A well-regulated Militia, composed of the body of the people, being the best security of a free State, the right of the people to keep and bear arms shall not be infringed; but no person religiously scrupulous shall be compelled to bear arms.
Several of the representatives objected to the provision excusing those people "religiously scrupulous" from bearing arms. Elbridge Gerry stated that as the purpose of the militia "is to prevent the establishment of a standing army" it was "evident, that under this provision, together with their own powers, Congress could take such measures with respect to a Militia, as to make a standing army necessary." This could be accomplished by Congress using "a discretionary power to exclude those from the Militia who have religious scruples." In such event, so many citizens would attempt to avoid Militia duty on religious grounds that a standing army would be necessary for national defense.
In any event the religious exemption from the militia was dropped and the amendment in its final form read:(p.159)(p.121)
A well regulated Militia, being necessary to the security of a free State, the right of the people to keep and bear Arms, shall not be infringed.
From the debates it seems clear that the intent of Congress in passing the second amendment was to prevent the federal government from destroying the state militia. Pinckney would keep a defense force uniform and at the disposal of the federal government. Martin was assured that the federal government would not emasculate the states and leave them at the mercy of federal troops. The "right to bear arms" was a corporate right used to insure that a desired balance between liberty and authority within the union would be maintained.
Attempts were made to include a personal right to have arms in the Bill of Rights. Sam Adams introduced a bill in the Massachusetts legislature that the state support an amendment holding that the "Constitution be never construed to authorize Congress to ... prevent the people of the United States, who are peaceable citizens from keeping their own arms." New Hampshire supported a provision that "Congress shall never disarm any citizen unless such as are or have been in Actual Rebellion." Though these provisions were never adopted, they indicate that there has never been any absolute "American" philosophy on the right to bear arms. This confusion arises from America's situation of being a frontier nation created out of revolution and espousing a belief in revolution but which also desires and needs to create an orderly social and political structure.
The result has been the use of the concept of the right to bear arms to support several different, and often contradictory, theories of the relation of armed citizens to the government. The judicial opinions of the courts of the various jurisdictions in the United States best exemplify this situation.
The first pronouncement on the right to bear arms was by a Kentucky court in Bliss v. Commonwealth. The court held that "the right of (p.160)(p.122)the citizens to bear arms in defense of themselves and the State must be preserved entire," and all legislative acts "which diminish or impair it as it existed when the Constitution was framed are void." Thus an act pronouncing the wearing of concealed arms was declared void. This point of view which considers the right to bear arms as absolute, unabridgeable, and personal is rare. Most cases follow the reasoning of a Texas court which asked "How far personal liberty may be restrained for the prevention of crime."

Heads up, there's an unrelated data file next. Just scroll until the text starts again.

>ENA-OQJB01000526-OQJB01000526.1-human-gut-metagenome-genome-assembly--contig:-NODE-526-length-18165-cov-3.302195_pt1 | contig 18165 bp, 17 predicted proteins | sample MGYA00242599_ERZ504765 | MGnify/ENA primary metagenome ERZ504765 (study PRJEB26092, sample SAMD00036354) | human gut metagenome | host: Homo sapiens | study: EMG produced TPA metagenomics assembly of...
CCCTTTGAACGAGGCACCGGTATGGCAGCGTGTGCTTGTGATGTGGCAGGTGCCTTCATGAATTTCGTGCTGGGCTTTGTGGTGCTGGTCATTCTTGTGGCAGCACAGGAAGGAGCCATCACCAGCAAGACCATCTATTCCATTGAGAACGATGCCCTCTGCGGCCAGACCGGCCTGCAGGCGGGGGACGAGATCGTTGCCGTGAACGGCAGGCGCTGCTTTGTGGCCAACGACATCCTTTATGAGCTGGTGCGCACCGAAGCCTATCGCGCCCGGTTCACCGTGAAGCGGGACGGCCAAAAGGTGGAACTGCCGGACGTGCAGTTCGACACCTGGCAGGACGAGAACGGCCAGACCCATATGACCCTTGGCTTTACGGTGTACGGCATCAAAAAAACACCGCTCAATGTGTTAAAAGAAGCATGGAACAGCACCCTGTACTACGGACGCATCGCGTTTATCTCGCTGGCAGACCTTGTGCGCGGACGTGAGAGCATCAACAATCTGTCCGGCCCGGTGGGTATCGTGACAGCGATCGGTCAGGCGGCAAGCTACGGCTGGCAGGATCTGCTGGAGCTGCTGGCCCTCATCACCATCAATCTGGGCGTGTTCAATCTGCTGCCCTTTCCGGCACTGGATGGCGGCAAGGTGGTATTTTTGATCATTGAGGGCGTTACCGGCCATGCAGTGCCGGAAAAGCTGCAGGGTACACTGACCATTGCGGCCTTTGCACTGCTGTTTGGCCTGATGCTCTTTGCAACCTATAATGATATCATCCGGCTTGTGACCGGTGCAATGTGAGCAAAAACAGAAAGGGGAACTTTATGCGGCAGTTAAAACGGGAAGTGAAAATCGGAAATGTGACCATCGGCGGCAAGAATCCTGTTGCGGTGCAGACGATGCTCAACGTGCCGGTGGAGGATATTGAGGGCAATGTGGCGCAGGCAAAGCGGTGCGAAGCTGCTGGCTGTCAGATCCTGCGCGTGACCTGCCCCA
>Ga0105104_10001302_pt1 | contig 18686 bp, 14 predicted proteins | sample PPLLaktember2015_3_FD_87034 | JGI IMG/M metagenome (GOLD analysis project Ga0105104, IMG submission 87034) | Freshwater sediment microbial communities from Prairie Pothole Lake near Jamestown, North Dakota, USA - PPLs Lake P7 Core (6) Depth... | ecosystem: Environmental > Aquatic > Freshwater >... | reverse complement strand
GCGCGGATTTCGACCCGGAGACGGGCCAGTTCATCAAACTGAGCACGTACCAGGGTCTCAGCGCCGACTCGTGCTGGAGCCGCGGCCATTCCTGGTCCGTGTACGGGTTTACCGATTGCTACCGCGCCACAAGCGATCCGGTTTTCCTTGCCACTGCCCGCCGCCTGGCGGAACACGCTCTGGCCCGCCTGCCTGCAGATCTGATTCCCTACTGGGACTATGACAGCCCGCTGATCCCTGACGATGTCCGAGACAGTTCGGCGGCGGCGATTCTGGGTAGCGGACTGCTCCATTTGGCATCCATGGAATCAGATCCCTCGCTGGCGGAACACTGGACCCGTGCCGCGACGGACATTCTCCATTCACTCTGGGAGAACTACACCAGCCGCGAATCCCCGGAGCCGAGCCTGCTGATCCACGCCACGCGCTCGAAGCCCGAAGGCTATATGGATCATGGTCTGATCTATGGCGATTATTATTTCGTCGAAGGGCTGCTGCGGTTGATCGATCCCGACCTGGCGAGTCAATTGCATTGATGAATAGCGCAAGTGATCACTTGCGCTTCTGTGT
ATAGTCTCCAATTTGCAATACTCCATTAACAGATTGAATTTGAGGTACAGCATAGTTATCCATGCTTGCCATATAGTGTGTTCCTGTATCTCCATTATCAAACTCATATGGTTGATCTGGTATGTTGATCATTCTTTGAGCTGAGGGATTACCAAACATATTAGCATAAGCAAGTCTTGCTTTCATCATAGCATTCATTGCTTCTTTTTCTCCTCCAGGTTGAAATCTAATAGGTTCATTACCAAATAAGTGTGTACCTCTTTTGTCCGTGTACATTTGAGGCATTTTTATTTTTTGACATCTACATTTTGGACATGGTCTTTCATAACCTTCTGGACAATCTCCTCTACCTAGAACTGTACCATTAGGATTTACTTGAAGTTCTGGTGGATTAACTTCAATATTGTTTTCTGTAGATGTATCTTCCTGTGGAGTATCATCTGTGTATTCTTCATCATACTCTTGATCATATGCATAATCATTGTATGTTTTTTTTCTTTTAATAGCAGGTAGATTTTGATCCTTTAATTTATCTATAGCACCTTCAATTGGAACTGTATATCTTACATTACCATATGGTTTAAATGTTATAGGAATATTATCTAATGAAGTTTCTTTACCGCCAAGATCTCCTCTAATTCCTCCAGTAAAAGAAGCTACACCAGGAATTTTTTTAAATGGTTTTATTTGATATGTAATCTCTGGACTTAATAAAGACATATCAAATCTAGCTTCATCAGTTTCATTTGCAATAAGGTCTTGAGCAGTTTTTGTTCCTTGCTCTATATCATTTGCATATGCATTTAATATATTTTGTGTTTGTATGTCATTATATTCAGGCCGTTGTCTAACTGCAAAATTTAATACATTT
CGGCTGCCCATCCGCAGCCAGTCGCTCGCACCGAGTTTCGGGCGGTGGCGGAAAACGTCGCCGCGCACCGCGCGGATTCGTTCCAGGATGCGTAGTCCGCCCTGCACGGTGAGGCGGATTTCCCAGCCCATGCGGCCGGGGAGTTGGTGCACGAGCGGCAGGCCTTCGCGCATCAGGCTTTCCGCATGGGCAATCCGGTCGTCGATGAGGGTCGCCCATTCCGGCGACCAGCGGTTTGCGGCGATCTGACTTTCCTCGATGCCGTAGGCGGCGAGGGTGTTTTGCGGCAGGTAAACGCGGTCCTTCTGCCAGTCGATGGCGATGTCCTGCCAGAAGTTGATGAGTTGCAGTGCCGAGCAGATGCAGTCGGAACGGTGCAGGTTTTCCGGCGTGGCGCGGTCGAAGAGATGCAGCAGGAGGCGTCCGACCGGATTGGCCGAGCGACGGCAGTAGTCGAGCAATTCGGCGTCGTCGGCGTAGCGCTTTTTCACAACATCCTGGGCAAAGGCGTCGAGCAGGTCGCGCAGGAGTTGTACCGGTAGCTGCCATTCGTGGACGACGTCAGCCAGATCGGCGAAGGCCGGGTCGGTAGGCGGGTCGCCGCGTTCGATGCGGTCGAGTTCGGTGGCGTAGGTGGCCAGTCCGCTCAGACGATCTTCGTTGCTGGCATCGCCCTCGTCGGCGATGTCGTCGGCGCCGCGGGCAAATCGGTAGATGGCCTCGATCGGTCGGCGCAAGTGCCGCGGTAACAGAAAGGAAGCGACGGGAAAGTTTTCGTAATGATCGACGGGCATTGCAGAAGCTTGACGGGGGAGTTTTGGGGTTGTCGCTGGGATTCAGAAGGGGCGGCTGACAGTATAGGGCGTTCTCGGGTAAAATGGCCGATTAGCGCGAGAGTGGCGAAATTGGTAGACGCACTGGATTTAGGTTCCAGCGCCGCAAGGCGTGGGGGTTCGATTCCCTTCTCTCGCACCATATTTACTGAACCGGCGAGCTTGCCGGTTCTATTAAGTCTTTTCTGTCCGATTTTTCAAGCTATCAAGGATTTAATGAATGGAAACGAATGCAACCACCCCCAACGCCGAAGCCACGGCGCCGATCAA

A few states adopted the thinking of the early Tennessee case of Aymette v. State which held that the right to bear arms was a right of the people to enable them to rise up and defend their rights against an oppressive government. This concept was similar to Blackstone's presentation of the right to bear arms as a public allowance of the right of revolution. Courts holding this theory consider that, as the right is by public allowance, the state can regulate the use of arms to insure the public peace and welfare. This position was well presented by the Arkansas court in Haile v. State:
The constitutional provision sprung from the former tyrannical practice, on the part of governments, of disarming the subjects, so as to render them powerless against oppression. It is not intended to afford citizens the means of prosecuting, more successfully, their private broils in a free government. It would be a perversion of its object, to make it a protection to the citizen, in going, with convenience to himself, and after his own fashion, prepared all time to inflict death upon his fellow citizens, upon the occasion of any real or imaginary wrongs.
While most courts have not attempted to counter the assertion of the right of revolution, an earlier Arkansas court had stated in State v. Buzzard that such a right was unnecessary under a free, republican government which could be changed at the will of the people.
The Aymette line of cases is perhaps truest to the intention of the draftsmen of the state bills of rights. The right to bear arms was a means of preserving the liberty of the people by balancing the military power in the hands of the state by military power in the hands of the (p.161)(p.123)people. The desire to maintain such a balance has had a long history dating from feudal times, through the English revolution to the present day. Such thinking, however, is rare in judicial opinions. Similarly rare is the unitary concept of society and government expressed by the Kansas court in City of Salina v. Blakesly.